Reading “Art and the Bible” Pt. 2 – An Audience of N(one)

Chapter 1 Takeaways:

1.  I never equated the specifics of the tabernacle and the temple to God affirming the necessity of representational and non-representational art. God wanted pretty objects, both real and abstract, as a part of worship. Pretty cool observation by Schaeffer.

2.  I don’t know why it blows my mind that David wrote secular poems. All this time I only assumed he wrote love songs to Jehovah. Serves me right. Much respect.

And the big one:

3.  I’m so comforted at the points that Schaefer makes about an artist’s audience.  Speaking from experience, having an absent or limited audience threatens many artists motivation to create.  What’s the point if no one sees it? What’s the point if no one cares? If you’ve been reading this blog, you’ll know I wrote a post on this very subject.

But Schaeffer makes the astute observation that if one becomes a christian and gives his entirety to God (mind, body, talents, etc.) then they are freed to create for the worship and pleasure of God. Of course, this is not to say that we are only to create for God’s audience. Rather, it is enough for the christian to know that God sees, and he is pleased. Schaeffer lumps in plays, films, and even love poems between couples as pieces that please God.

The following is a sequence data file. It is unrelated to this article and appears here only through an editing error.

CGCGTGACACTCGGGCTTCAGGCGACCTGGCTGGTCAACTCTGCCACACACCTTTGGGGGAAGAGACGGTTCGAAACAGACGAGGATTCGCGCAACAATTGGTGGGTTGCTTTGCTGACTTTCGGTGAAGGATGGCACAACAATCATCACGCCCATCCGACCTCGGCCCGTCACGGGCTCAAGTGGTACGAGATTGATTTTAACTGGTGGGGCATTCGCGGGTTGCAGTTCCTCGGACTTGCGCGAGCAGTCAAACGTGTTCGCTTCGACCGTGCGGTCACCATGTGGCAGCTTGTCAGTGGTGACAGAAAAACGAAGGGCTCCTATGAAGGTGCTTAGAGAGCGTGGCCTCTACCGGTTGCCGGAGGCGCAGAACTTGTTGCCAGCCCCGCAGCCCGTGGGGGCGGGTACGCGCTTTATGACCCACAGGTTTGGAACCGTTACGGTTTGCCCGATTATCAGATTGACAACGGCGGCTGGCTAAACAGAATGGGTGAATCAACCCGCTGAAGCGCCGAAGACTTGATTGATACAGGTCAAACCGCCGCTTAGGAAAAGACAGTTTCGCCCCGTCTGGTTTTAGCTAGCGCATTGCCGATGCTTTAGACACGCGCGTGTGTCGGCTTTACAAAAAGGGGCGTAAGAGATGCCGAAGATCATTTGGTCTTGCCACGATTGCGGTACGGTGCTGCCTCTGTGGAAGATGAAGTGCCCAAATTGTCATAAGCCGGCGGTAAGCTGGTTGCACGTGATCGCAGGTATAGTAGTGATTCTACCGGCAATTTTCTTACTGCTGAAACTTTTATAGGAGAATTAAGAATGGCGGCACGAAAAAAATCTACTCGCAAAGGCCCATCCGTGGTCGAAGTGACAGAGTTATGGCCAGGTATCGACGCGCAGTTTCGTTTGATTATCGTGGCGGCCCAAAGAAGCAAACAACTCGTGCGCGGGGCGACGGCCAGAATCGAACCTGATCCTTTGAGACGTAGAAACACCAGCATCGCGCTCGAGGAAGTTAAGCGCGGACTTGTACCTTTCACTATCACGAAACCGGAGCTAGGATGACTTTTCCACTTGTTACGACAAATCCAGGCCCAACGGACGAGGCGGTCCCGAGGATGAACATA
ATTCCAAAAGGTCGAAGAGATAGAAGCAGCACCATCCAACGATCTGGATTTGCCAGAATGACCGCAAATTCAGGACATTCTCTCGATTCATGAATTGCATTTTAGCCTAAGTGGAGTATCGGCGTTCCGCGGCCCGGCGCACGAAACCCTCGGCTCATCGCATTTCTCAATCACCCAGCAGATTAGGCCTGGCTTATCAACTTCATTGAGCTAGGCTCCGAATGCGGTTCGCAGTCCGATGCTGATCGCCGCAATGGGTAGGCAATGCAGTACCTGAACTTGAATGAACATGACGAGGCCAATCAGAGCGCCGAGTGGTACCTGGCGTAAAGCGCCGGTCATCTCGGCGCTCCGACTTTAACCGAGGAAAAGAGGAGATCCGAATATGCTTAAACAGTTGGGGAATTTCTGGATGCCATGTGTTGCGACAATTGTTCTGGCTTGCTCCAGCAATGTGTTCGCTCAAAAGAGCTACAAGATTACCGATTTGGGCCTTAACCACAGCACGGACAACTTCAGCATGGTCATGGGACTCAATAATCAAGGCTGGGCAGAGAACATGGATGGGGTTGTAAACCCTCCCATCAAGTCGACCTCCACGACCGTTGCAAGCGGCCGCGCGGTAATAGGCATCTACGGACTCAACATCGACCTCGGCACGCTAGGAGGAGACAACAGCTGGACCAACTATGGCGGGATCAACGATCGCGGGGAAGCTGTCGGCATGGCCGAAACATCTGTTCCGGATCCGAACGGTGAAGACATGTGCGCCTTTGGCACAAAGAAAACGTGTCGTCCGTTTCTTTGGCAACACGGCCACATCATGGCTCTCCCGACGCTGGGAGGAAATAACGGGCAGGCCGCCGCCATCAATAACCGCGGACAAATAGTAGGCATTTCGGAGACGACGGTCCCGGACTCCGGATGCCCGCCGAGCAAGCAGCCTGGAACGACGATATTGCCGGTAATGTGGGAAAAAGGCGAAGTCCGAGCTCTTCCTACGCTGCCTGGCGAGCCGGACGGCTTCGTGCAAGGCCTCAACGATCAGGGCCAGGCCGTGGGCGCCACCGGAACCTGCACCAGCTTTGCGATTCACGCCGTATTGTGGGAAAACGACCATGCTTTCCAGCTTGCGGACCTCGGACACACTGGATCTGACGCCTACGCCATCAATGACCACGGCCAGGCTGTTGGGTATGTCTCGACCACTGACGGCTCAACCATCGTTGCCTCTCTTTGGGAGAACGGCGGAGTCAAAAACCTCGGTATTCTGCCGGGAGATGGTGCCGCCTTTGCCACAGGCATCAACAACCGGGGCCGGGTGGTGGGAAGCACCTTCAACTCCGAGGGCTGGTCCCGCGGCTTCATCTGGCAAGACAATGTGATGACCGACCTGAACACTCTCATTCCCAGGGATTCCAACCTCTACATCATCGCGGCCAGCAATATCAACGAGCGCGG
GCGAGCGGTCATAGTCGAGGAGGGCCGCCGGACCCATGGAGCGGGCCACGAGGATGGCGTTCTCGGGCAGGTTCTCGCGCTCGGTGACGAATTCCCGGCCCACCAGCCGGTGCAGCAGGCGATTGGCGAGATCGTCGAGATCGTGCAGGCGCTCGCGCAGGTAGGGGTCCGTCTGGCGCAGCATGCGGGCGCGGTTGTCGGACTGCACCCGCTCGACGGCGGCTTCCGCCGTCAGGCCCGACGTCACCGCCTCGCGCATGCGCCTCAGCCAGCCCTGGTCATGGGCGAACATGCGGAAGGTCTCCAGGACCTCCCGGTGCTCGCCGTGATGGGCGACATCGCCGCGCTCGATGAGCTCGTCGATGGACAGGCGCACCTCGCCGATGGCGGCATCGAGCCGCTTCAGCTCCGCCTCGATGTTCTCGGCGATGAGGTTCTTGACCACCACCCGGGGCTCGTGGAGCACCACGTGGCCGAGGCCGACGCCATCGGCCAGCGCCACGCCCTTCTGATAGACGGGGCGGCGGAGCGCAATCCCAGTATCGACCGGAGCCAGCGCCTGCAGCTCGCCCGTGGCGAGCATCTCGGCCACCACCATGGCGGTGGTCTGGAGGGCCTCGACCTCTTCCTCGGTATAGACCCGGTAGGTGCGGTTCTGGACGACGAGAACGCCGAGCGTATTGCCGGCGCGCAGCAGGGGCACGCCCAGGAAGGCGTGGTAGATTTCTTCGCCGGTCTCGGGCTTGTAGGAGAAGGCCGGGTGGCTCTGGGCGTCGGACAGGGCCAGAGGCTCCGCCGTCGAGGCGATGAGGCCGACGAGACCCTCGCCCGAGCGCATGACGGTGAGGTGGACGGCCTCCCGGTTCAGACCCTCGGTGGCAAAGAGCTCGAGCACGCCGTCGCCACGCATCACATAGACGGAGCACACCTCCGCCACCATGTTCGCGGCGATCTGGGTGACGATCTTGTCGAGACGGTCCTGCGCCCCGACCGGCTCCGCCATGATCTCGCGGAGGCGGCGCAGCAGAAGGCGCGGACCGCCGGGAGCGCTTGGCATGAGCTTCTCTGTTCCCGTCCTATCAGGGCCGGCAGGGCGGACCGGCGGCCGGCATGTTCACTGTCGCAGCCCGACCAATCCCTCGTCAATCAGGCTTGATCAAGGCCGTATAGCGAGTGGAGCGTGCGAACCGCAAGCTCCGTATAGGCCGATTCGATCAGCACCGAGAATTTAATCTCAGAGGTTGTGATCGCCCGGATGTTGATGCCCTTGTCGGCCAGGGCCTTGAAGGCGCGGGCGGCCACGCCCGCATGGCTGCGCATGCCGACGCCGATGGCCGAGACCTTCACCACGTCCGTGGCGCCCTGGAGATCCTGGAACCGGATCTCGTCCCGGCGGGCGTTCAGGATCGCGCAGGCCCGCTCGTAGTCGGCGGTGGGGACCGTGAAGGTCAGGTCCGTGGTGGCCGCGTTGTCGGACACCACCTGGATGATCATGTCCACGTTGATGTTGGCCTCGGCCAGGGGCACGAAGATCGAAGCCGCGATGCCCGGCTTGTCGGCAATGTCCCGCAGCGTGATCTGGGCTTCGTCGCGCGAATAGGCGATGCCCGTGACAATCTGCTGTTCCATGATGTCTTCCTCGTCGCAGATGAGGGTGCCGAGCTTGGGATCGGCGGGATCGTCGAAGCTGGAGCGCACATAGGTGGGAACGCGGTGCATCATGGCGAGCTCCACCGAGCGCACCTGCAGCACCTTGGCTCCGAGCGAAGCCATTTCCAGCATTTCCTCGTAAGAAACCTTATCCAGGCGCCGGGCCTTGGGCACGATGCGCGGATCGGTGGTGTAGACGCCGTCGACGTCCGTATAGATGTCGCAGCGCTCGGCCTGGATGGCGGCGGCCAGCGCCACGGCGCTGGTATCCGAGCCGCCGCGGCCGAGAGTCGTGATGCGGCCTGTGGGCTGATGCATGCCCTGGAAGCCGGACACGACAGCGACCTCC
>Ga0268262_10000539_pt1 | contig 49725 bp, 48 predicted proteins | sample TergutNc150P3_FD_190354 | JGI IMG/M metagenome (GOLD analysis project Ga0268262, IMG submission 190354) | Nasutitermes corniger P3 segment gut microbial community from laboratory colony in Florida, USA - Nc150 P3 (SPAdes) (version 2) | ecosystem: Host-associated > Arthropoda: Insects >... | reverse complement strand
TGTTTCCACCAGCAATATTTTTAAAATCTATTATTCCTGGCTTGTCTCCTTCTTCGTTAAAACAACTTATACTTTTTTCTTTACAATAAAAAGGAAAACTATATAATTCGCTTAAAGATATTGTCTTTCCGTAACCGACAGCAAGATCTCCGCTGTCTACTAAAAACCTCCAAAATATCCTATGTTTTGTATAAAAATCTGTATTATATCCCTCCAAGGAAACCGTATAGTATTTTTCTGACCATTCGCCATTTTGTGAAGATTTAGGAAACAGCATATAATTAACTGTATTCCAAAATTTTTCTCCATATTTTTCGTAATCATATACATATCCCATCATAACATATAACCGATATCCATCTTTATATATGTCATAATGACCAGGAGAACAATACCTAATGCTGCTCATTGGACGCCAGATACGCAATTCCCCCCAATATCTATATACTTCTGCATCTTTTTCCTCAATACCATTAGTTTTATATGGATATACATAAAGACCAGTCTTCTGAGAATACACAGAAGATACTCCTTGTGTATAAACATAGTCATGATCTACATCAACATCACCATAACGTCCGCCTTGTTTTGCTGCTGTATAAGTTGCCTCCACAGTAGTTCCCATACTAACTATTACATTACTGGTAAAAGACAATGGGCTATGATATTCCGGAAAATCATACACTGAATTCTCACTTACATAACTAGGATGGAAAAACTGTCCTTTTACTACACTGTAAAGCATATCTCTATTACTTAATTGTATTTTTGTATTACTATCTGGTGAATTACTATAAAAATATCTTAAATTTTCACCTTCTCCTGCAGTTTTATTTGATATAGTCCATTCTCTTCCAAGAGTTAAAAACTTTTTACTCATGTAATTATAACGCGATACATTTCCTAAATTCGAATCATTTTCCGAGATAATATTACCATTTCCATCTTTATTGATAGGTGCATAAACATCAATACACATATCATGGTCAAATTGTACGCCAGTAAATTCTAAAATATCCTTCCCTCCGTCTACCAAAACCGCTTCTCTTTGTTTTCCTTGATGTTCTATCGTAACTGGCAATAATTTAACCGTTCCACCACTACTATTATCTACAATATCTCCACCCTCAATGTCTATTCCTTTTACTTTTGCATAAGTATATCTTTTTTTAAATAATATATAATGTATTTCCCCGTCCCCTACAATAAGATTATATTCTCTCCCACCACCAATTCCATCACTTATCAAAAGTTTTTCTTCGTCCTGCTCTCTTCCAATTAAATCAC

It helps free me up to go crazy on any sort of project knowing that if no one sees it that it still holds great value to an audience unseen.

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One thought on “Reading “Art and the Bible” Pt. 2 – An Audience of N(one)

  1. The unseen audience is a good point. I think on the other hand many non-Christian (or let me phrase it more accurately: many secular) artists have a similar view, but replacing the notion of God with making art for one’s own pleasure/fulfillment/self-actualization. Vonnegut, for example, was a big proponent of making art just for the sake of “making your soul grow” (although it seems strange to speak of a soul given Vonnegut’s worldview). I’d be interested in seeing a comparison of these two motivations (because on the face of it, it seems that the faith-based view provides more motivation). I can’t remember if Schaeffer gives an in-depth comparison.

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